Children’s National Receives Award from Patient-Centered Outcomes Research Institute to Study New Behavioral Treatment for Low-Income Children with ADHD and Autism September 18, 2013

WASHINGTON, DC – Children’s National Medical Center has been approved to receive a research award from the Patient-Centered Outcomes Research Institute (PCORI) to study a new treatment for low-income children with attention deficit hyperactivity disorder (ADHD) and autism spectrum disorder (ASD). The study is part of a portfolio of projects that will advance the field of patient-centered comparative effectiveness research and provide patients with information that will help them make better-informed decisions about their care.

Lauren Kenworthy, PhD, Director of the , and Laura Anthony, PhD, the Center’s Associate Director, will lead the research project at the Children’s Research Institute of Children’s National Medical Center in collaboration with researchers at Georgetown University’s Center for Child and Human Development. The three-year study will compare a new cognitive behavioral treatment to the best current treatment for improving executive function (EF) in low-income, school-age children with ADHD and ASD. EF helps regulate emotions, behaviors, and thinking. The research team will work with staff and parents of students at low-income schools in Washington, DC, and northern Virginia to gather input, implement the school-based study, and monitor results.

“This study will address the disparity of fewer choices and poorer outcomes for low-income children with ADHD or ASD,” said Dr. Kenworthy. “The new treatment program—Unstuck and On Target, which we developed at Children’s National in collaboration with our colleagues at Ivymount School—has been shown to improve problem-solving, executive function, and self-control in middle-class children with ASD, and now we hope to prove that it also offers low-income children a better solution.”
“Poverty is linked to greater executive function problems, and poor EF interferes with medical care, long-term health, schooling, and independent living,” said Dr. Anthony. “If the new treatment is successful, it will be the first evidence- and community-based EF treatment for low-income school-age children to targets skills that can help them be more successful in their daily lives.”

“This project was selected for PCORI funding not only for its scientific merit but also for its potential to fill an important gap in our health knowledge and ultimately help patients and those who care for them make more fully informed decisions about their care,” said PCORI Executive Director Joe Selby, MD, MPH. “The project reflects PCORI’s commitment to support patient-centered comparative effectiveness research, a new approach to health research that emphasizes the inclusion of patients and caregivers at all stages of the study process. We look forward to following the study’s progress and working with Children’s Research Institute to share the results.”

The Children’s Research Institute study is one of 71 projects totaling more than $114 million approved for funding by PCORI’s Board of Governors on Tuesday, Sept. 10. The awards were a mix of projects that included the first made  to studies specifically targeting improvement of research methods. All were selected through a highly competitive review process in which scientists, patients, caregivers, and other stakeholders helped to evaluate more than 570 proposals that responded to five PCORI funding announcements.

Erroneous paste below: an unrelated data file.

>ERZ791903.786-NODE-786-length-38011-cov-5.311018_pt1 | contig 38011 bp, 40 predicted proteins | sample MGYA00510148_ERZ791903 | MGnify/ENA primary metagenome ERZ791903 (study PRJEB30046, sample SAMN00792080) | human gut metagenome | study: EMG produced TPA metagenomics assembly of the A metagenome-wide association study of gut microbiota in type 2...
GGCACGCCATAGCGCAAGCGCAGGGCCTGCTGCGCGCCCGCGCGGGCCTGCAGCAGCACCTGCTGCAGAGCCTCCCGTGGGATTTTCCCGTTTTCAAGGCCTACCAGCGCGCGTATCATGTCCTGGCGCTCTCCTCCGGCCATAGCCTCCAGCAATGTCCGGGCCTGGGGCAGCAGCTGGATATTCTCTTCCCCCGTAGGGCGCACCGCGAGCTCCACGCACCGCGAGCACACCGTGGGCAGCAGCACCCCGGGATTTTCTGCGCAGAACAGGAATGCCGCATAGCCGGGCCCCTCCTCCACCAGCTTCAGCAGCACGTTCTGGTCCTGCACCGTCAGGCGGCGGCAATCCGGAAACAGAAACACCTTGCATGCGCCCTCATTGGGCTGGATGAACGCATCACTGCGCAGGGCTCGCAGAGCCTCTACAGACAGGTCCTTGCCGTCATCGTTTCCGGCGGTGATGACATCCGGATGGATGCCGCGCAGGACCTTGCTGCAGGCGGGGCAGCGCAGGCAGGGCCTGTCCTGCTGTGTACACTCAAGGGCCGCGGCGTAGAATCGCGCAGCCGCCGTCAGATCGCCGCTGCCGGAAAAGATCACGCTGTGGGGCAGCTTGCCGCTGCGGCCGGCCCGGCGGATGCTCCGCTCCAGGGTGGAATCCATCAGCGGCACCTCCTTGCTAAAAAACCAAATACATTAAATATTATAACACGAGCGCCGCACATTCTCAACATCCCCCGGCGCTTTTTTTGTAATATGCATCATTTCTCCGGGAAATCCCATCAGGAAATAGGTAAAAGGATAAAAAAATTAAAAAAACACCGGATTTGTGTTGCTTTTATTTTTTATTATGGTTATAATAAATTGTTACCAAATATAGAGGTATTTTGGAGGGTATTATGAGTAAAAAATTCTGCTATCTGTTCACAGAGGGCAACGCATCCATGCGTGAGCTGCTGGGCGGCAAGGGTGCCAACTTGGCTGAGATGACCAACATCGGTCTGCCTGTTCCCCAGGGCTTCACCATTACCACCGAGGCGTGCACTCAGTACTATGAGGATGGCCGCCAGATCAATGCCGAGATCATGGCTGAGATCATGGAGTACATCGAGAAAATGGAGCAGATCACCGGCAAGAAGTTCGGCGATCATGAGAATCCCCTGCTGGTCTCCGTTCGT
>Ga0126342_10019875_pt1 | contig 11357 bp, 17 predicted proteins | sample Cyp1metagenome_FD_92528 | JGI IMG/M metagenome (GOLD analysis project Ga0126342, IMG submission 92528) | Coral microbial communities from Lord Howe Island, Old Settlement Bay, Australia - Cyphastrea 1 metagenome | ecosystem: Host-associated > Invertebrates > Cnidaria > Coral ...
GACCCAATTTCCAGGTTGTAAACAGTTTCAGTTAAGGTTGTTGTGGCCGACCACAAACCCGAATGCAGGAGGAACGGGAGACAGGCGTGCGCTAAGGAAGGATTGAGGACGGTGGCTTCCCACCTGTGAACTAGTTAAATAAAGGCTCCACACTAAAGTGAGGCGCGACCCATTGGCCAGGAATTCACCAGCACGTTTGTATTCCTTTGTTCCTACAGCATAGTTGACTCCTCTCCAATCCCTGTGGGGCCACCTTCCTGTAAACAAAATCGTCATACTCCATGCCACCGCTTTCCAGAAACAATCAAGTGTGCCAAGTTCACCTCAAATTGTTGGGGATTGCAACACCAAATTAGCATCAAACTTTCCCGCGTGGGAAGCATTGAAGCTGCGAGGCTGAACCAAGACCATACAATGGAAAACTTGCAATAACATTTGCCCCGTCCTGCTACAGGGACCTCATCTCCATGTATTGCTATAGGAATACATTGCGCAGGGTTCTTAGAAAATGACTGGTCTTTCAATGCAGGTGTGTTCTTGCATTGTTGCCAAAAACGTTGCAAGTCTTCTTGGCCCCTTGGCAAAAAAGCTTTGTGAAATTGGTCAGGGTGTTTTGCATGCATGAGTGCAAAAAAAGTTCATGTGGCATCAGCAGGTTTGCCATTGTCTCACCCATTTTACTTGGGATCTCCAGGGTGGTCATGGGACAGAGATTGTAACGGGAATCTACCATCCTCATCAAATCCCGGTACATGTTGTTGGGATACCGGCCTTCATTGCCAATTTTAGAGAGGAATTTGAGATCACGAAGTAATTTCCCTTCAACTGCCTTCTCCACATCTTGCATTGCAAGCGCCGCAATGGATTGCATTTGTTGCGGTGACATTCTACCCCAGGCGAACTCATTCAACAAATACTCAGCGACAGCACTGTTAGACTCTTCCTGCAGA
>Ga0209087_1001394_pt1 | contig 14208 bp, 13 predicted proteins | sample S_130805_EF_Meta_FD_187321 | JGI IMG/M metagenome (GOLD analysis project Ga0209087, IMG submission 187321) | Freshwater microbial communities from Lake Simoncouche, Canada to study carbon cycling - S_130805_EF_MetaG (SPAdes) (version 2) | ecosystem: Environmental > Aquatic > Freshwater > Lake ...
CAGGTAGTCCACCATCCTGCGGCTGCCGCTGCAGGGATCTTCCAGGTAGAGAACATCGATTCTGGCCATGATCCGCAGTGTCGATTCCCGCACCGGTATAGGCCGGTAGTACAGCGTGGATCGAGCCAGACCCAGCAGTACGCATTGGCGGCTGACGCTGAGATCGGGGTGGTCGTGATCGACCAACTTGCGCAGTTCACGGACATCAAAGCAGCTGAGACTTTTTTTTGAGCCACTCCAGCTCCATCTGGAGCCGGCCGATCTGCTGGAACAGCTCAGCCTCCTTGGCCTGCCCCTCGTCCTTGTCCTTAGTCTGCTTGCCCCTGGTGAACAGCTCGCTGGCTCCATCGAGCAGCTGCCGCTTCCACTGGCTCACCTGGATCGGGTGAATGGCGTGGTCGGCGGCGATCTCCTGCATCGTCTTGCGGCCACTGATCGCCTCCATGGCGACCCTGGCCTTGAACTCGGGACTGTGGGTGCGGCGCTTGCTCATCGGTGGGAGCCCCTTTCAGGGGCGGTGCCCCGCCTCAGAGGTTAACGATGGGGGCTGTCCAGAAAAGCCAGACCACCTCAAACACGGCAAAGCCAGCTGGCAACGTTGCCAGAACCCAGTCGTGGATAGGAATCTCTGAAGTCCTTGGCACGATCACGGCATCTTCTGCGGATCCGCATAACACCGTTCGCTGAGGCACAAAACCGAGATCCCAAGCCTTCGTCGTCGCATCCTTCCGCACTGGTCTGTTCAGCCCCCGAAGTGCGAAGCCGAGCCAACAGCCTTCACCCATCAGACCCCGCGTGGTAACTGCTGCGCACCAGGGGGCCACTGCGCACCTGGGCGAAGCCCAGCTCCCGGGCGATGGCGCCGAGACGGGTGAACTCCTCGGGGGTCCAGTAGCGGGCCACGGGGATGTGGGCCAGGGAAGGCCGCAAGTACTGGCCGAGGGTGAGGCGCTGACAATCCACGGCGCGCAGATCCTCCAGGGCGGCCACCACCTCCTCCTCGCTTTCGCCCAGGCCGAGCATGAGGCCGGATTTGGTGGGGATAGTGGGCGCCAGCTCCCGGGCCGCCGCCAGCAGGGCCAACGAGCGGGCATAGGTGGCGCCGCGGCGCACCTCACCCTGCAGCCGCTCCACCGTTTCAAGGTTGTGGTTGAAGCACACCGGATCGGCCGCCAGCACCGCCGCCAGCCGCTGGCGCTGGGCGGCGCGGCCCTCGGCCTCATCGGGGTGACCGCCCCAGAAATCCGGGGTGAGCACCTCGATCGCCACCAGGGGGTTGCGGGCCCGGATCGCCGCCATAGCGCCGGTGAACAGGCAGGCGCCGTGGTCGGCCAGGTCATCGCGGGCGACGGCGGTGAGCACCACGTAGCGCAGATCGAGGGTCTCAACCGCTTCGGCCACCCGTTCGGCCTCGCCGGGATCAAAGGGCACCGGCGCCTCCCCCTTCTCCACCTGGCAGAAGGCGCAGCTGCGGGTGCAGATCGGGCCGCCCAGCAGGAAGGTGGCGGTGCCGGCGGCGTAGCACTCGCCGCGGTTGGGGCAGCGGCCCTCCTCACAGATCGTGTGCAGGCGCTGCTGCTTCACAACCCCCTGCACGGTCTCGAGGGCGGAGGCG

Proposals were evaluated on the basis of scientific merit, how well they engage patients and other stakeholders, their methodological rigor, and how well they fit within PCORI’s national research priorities. All awards were approved pending completion of a business and programmatic review by PCORI staff and issuance of a formal award contract.

The awards are part of PCORI’s latest round of primary research funding. Through previous funding cycles, including a round of pilot projects, and other initiatives, PCORI has committed a total of $304 million since 2012 to support patient-centered comparative effectiveness research. For more information about PCORI funding, visit http://pcori.org/funding-opportunities


Contact: Paula Darte or Emily Hartman, Children’s National Medical Center, 202-476-4500

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About PCORI
The Patient-Centered Outcomes Research Institute (PCORI) is an independent, non-profit organization authorized by Congress in 2010. Its mission is to fund research that will provide patients, their caregivers and clinicians with the evidence-based information needed to make better-informed health care decisions. PCORI is committed to continuously seeking input from a broad range of stakeholders to guide its work. More information is available at www.pcori.org.


About Children’s National Health System

Children’s National Health System, based in Washington, DC, has been serving the nation’s children since 1870. Children’s National’s hospital is Magnet® designated, and is consistently ranked among the top pediatric hospitals by U.S.News & World Report. Home to the Children’s Research Institute and the Sheikh Zayed Institute for Pediatric Surgical Innovation, Children’s National is one of the nation’s top NIH-funded pediatric institutions. With a community-based pediatric network, eight regional outpatient centers, an ambulatory surgery center, two emergency rooms, an acute care hospital, and collaborations throughout the region, Children’s National is recognized for its expertise and innovation in pediatric care and as an advocate for all children. For more information, visit ChildrensNational.org, or follow us on Facebook and Twitter.

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